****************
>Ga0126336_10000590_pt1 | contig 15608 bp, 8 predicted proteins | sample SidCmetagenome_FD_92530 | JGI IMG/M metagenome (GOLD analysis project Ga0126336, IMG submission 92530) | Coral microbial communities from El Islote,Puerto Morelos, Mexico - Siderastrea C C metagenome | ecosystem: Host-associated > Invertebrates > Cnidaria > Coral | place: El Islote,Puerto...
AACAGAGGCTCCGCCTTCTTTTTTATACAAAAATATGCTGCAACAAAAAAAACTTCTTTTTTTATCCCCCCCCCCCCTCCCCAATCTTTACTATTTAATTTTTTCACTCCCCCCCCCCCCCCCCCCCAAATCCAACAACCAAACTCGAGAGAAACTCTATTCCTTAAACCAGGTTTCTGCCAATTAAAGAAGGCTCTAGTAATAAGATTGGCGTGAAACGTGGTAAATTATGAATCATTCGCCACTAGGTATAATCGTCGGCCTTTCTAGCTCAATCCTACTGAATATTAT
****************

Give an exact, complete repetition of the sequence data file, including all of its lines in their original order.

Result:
>Ga0126336_10000590_pt1 | contig 15608 bp, 8 predicted proteins | sample SidCmetagenome_FD_92530 | JGI IMG/M metagenome (GOLD analysis project Ga0126336, IMG submission 92530) | Coral microbial communities from El Islote,Puerto Morelos, Mexico - Siderastrea C C metagenome | ecosystem: Host-associated > Invertebrates > Cnidaria > Coral | place: El Islote,Puerto...
AACAGAGGCTCCGCCTTCTTTTTTATACAAAAATATGCTGCAACAAAAAAAACTTCTTTTTTTATCCCCCCCCCCCCTCCCCAATCTTTACTATTTAATTTTTTCACTCCCCCCCCCCCCCCCCCCCAAATCCAACAACCAAACTCGAGAGAAACTCTATTCCTTAAACCAGGTTTCTGCCAATTAAAGAAGGCTCTAGTAATAAGATTGGCGTGAAACGTGGTAAATTATGAATCATTCGCCACTAGGTATAATCGTCGGCCTTTCTAGCTCAATCCTACTGAATATTAT